Type 2 diabetes treatment: The activity ‘to directly decrease blood glucose’ reducing risk

Diabetes UK show how to test feet for diabetic feet sensitivity

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Type 2 diabetes is a chronic metabolic condition characterised by insulin resistance. Fluctuating blood sugar levels can have dire effects on the body but there is an exercise shown to directly target this system breakdown.

The American Diabetes Association recommends that people with type 2 diabetes start a strength training program to help with blood sugar control.

Strength training involves series of stretches or lifts, holding each stretch for a certain amount of time such as 60 seconds and then repeated for each body part you are targeting.  

This type of training is said be one of the best things you can do for your body and is a key part of any fitness plan.

Benefits of strength training for type 2 diabetes include:

  • Respond better to insulin
  • Improve the way it uses blood sugar
  • Lose weight
  • Lower your risk for heart disease.

Research in the Internal Journal of Cardiology showed that in people with type 2 diabetes, strength training can be more beneficial to blood sugar regulation than cardio.

Strength training relies primarily on the body’s glycolytic, or glucose using, metabolic system for energy.

“As we go through a strength-training workout, we use stored muscle glycogen for fuel,” explains Nick Occhipinti, an exercise physiologist.

“Once this stored muscle glycogen runs out, we start to mobilise extra glycogen from the liver and from the blood.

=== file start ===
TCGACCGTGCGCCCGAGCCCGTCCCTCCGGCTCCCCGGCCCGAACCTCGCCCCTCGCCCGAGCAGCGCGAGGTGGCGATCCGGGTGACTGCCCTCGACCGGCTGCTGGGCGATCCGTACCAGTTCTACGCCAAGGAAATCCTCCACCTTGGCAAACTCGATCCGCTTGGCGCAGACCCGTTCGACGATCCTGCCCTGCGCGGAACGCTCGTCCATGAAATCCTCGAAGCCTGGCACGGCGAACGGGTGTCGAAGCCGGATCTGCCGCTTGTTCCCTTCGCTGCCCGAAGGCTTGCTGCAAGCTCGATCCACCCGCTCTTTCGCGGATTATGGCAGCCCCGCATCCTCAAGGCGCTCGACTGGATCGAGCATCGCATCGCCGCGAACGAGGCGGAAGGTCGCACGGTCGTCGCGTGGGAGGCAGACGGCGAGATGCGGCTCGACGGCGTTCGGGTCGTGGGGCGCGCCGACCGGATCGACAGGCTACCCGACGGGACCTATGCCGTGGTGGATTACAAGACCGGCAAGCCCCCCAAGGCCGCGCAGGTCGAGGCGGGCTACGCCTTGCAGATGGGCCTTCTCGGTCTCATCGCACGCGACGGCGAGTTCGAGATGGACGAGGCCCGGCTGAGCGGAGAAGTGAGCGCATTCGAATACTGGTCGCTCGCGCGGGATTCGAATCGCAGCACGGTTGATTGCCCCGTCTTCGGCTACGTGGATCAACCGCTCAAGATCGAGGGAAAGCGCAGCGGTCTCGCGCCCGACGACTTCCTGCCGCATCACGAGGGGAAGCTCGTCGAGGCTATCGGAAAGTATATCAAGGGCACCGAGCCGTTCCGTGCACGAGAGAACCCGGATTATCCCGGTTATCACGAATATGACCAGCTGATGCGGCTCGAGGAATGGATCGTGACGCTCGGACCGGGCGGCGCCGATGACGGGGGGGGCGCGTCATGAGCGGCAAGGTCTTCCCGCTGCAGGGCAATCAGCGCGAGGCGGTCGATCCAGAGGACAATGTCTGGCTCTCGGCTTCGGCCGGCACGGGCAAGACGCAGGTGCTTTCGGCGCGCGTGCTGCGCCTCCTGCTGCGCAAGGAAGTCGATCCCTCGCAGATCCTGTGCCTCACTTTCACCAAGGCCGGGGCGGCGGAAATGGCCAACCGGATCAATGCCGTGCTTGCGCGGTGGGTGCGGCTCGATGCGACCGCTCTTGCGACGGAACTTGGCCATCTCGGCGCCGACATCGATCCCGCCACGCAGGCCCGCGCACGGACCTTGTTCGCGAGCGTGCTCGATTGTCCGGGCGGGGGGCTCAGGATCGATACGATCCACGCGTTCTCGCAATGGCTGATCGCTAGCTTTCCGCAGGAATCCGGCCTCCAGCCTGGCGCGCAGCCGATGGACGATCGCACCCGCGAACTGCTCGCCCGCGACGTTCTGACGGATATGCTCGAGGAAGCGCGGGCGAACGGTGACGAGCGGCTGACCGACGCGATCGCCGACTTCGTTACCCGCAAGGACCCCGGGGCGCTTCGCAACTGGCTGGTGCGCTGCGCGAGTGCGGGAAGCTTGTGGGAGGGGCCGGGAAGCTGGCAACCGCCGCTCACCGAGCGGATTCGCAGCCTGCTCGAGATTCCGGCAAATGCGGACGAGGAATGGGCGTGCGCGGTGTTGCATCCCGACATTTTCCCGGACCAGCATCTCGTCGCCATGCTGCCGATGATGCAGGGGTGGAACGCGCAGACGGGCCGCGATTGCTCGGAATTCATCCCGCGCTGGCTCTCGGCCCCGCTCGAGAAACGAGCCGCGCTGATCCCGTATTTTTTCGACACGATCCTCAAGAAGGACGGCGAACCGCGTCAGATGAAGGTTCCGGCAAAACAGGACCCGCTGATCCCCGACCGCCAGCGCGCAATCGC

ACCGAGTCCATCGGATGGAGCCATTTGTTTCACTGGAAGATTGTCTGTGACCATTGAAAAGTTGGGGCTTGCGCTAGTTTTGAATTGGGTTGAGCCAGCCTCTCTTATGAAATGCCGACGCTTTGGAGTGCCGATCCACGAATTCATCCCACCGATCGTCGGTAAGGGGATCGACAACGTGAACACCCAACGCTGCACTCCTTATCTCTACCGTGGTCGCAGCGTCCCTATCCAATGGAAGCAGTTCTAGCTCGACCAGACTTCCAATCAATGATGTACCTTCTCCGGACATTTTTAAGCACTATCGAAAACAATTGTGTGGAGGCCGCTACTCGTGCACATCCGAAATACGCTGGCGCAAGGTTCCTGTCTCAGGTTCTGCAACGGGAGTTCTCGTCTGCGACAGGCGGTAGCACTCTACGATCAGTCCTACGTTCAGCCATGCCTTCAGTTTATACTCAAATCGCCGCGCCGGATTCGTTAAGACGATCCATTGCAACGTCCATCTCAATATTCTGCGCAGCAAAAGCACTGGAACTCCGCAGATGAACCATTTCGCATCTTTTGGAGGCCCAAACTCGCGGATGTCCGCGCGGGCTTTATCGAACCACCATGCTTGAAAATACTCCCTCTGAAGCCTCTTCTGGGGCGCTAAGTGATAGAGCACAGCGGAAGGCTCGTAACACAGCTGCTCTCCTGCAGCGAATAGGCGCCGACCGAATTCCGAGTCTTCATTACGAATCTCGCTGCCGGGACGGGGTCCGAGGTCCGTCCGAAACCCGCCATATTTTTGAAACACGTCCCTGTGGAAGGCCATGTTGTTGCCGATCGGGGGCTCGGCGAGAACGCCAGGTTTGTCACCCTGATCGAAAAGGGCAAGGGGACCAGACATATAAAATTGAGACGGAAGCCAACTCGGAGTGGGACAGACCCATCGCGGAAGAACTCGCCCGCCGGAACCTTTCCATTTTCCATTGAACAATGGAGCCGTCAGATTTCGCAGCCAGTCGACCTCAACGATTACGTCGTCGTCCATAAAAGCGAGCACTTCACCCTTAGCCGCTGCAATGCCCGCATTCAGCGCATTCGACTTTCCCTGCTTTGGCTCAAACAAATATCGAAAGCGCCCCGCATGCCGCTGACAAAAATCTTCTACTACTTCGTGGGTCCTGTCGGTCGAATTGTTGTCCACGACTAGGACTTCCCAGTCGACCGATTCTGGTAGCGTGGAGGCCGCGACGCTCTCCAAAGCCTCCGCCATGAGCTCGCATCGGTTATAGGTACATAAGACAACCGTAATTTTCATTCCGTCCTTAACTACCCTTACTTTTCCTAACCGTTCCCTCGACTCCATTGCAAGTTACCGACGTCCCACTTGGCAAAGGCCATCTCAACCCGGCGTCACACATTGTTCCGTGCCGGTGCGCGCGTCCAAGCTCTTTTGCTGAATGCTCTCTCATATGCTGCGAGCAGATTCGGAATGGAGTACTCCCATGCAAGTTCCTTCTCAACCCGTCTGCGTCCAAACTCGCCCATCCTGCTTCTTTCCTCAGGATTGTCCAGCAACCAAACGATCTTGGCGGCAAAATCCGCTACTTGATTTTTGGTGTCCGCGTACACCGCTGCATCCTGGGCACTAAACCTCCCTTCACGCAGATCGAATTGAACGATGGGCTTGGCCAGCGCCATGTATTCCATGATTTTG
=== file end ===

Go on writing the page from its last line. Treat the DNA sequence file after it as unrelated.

“This helps to directly decrease blood glucose as well as deplete stored muscle and liver glycogen stores, giving blood glucose a place to go next time we eat.”

Examples of strength training activities include:

  • Weight machines or free weights at the gym
  • Using resistance bands
  • Lifting light weights or objects like canned good or water bottles at home
  • Calisthenics or exercises that use tour own body weight to work your muscles (examples are push ups, sit ups, squats, lunges, wall-sits and planks)
  • Classes that involve strength training
  • Other activities that build and keep muscle like heavy gardening.

Diabetes is caused by blood sugar levels becoming too high, and about five million people in the UK have been diagnosed with the condition.

Around 90 percent of all diabetes cases are caused by type 2 diabetes; where the hormone insulin doesn’t work correctly, or the pancreas isn’t able to make enough of it.

Regular exercise could help to stabilise your blood sugar levels.

Keeping active is vital for diabetes patients, because it helps the body to use carbohydrates more efficiently.

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